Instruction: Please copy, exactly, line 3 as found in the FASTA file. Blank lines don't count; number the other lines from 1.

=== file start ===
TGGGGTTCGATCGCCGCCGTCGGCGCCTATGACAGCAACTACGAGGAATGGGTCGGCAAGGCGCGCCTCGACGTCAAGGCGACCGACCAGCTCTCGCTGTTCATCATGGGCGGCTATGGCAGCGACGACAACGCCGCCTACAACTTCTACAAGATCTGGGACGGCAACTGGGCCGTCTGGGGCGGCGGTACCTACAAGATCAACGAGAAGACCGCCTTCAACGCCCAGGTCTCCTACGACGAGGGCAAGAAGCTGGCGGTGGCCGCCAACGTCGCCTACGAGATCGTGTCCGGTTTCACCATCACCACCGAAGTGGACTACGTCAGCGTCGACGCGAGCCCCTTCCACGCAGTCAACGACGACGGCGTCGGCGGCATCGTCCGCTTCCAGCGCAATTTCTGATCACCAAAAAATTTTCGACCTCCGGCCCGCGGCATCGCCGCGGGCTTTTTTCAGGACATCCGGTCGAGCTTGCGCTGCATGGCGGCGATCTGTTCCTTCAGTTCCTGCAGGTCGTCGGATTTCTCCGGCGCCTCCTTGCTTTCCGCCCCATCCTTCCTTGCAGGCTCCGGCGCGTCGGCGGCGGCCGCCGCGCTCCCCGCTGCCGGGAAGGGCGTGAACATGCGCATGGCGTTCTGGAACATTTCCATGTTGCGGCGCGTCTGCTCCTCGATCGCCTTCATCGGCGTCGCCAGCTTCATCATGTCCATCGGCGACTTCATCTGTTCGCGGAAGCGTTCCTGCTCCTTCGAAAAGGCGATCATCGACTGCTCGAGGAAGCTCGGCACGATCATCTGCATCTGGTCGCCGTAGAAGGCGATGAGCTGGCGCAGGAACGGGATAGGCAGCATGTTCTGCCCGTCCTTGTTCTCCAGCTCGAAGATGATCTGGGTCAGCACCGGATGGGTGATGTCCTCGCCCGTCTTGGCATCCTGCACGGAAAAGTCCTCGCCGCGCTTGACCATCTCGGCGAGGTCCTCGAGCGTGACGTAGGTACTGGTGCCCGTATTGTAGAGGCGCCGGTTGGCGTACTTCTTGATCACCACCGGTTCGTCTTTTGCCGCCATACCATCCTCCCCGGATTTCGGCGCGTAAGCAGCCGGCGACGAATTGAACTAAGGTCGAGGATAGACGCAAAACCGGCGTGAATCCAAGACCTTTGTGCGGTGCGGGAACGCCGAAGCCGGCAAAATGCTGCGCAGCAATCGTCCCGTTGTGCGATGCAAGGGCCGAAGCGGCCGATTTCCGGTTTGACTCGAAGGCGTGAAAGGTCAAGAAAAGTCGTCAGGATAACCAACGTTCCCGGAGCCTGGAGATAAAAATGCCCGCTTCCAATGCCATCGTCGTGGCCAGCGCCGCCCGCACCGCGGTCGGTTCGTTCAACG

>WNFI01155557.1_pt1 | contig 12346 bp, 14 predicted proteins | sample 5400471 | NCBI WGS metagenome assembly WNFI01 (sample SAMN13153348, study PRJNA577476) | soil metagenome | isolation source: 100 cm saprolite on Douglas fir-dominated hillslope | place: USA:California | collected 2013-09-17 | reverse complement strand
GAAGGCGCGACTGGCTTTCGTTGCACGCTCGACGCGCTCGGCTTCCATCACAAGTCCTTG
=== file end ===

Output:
GAAGGCGCGACTGGCTTTCGTTGCACGCTCGACGCGCTCGGCTTCCATCACAAGTCCTTG